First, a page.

Laurie Silvers Looks Ahead

It was exciting to create a TV network from scratch and thrilling to work alongside two of the most revered figures in science fiction.

But for Laurie Silvers, co-founder of the Sci-Fi Channel, it wasn’t the capstone of her career. That distinction belongs to her next venture – or the one after that.

“I would say, if pushed, that my most exciting enterprise, if you will, is my next one. I don’t know what it is, but I’m always looking to the future. ‘What else do I want to create?’ ‘Where do I want to be in five years?’ I’m always looking to the future, and to me, as an entrepreneur, that’s what’s really exciting.”

Laurie SilversSilvers and her husband, Mitchell Rubenstein, run Hollywood Media Corp., which is a part owner of the online ticketing service and owns and operates book licensing and development businesses.

In the late 1980s, Silvers and Rubenstein saw a market for a science-fiction channel on cable TV and set out to create it. Along the way, they recruited two heavyweights to their board of advisors: Isaac Asimov, author of more than 400 books and arguably the greatest sci-fi writer of the 20th century, and “Star Trek” creator Gene Roddenberry, both of whom became friends with the couple and volunteered their input, helping them formulate programming for the channel.

“It was an incredible experience. It was a true American entrepreneurial experience,” Silvers said. “From having an idea – a really, really big, exciting idea and not knowing how to make it happen, but kind of figuring it out along the way… it was four years of a lot of hard work and entrepreneurial spirit to see it become a reality.”

An Early Start

Her career ambitions began as a child. Her father was in the media business, owning radio, television and cable properties.

“I was one of those kids that loved to follow my father around and watch what he did and go to the office. I just was kind of fascinated with that world.”

After graduating from the University of Miami Law School, she began practicing communications law, representing media owners.

“I loved representing sales, acquisitions, learning about the various revenues and marketing and the employees… everything that went into creating all these businesses.”

When she had the opportunity to acquire a small cable system, she jumped – “and things kind of took off from there.”

Ultimately, the couple sold the Sci-Fi Channel, which today is owned by NBC Universal and was renamed Syfy. In 2000, they launched, an online seller of show tickets and hotel packages. A decade later, Hollywood Media sold to Key Brand Entertainment for a reported $45 million.

A Busy Charitable Schedule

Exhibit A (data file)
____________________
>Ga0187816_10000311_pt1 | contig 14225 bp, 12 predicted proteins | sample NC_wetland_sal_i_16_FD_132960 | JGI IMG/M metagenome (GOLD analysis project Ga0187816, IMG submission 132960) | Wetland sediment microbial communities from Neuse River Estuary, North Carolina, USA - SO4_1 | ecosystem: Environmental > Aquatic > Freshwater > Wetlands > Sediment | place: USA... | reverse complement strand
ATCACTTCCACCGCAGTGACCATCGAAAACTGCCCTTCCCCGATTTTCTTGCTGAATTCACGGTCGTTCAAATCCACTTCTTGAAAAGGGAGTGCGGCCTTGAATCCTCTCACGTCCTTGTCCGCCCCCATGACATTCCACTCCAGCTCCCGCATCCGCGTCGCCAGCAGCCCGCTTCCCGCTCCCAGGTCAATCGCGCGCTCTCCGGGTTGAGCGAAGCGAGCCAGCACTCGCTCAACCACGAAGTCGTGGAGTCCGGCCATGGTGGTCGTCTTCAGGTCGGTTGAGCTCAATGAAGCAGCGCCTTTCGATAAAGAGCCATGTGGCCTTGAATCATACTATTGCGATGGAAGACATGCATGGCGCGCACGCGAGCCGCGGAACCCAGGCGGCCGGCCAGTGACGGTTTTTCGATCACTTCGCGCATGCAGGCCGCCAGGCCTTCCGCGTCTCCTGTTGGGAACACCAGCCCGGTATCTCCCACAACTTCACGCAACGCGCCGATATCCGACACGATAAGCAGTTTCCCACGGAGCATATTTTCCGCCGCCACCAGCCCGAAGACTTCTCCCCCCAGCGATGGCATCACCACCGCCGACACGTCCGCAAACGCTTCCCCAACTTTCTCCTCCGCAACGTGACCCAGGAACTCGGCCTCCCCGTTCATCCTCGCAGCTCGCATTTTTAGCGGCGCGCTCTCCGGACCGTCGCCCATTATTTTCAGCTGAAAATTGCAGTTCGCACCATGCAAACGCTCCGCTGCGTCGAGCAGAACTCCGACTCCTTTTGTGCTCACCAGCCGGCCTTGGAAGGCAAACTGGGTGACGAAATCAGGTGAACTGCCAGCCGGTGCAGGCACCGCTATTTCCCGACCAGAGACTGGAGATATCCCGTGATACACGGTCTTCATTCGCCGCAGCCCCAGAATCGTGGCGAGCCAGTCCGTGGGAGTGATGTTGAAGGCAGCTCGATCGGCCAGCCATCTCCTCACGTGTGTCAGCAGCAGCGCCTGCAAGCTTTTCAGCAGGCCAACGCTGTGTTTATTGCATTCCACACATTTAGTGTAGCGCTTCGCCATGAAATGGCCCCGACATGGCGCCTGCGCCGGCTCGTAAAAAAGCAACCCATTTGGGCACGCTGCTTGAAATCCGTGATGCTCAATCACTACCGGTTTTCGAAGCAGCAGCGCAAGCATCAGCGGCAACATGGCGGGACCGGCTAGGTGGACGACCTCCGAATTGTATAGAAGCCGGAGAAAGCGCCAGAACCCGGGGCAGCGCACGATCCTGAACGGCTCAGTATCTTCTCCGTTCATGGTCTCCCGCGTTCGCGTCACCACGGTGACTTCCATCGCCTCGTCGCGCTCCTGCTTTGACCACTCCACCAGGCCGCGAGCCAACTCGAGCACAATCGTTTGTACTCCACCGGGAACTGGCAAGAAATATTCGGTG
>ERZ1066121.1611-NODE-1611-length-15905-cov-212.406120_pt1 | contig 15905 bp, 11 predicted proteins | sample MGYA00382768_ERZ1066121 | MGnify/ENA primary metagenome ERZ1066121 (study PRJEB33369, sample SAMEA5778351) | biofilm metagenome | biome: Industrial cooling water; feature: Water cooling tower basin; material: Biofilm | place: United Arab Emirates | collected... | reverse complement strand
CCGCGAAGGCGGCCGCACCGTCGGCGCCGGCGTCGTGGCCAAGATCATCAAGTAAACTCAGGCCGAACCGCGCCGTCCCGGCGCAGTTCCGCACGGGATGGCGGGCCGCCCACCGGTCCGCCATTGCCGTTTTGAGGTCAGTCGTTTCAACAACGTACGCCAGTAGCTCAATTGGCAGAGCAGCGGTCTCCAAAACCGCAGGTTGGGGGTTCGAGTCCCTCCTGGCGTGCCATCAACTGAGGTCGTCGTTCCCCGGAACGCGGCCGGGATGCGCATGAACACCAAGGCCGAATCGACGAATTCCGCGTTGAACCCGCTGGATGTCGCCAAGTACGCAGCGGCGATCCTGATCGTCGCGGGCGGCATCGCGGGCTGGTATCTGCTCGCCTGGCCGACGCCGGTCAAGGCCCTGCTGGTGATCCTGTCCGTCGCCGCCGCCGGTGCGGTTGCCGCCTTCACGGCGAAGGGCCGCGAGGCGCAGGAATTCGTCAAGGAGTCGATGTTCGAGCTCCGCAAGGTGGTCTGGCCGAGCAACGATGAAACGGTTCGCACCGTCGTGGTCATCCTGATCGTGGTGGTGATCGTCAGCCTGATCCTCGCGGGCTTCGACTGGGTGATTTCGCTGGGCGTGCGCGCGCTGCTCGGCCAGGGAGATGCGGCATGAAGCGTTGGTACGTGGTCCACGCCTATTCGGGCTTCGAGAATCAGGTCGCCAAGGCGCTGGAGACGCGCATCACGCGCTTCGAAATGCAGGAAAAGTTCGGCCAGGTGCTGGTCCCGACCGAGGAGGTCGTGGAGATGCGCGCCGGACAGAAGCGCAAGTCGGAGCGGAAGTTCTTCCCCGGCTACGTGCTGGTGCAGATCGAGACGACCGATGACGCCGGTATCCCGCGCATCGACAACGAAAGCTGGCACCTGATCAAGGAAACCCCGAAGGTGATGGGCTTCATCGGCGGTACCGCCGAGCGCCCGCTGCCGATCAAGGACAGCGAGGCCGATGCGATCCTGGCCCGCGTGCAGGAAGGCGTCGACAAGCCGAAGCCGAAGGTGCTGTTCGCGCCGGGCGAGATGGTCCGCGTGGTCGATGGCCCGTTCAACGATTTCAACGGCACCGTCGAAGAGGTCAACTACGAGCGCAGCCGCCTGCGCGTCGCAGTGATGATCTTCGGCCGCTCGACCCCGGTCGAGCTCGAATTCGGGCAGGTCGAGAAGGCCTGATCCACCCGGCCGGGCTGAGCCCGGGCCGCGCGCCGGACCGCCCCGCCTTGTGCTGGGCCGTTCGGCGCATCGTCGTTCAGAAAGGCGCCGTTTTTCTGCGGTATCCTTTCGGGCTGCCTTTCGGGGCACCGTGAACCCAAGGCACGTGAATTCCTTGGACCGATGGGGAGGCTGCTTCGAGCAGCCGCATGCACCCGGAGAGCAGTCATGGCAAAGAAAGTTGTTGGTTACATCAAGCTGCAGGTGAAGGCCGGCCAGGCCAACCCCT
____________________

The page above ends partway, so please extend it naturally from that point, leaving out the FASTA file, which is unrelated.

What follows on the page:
In addition to her business career, Silvers, who lives in Boca Raton, has been active in numerous charitable and civic organizations. She has served the Economic Council of Palm Beach County, where she was chairman; the Kravis Center of the Performing Arts; the University of Miami’s Board of Trustees, as well as numerous other groups, including Women of Tomorrow, where she mentors at-risk girls at public high schools.

In fact, she notes that one of the girls she counsels at Spanish River High School in Boca Raton was accepted into Harvard, Princeton and Yale.

She is also co-chair of MorseLife’s biggest fund-raiser of the year, on Dec. 14, 2013, at the Mar-a-Lago Club. She learned about MorseLife, a provider of health care and housing to seniors in Palm Beach County, about four years ago.

“It was so impressive. As soon as we saw what was happening and how it was run and the people that it was helping, we knew that we wanted to get involved.”

While she’s asked to serve many organizations, she gravitates toward those that are personally meaningful to her.

“I like to become involved with things that are close to my heart, where I can see the results of my involvement.”

The Future of Media

Business-wise, she continues to look forward. Though she’s spent a lifetime in media, she’s uncertain how things will unfold, which for Silvers, is part of the allure.

“I think in my lifetime, there will be so many different evolutions of content and technology that there’s just pretty much not any way to know where we’re going to be in five years.

“That to me is exciting. I love the possibility and the potential of being on the forefront of some of these exciting new things that are happening.”

Get more information on the 2013 MorseLife Dinner Dance.


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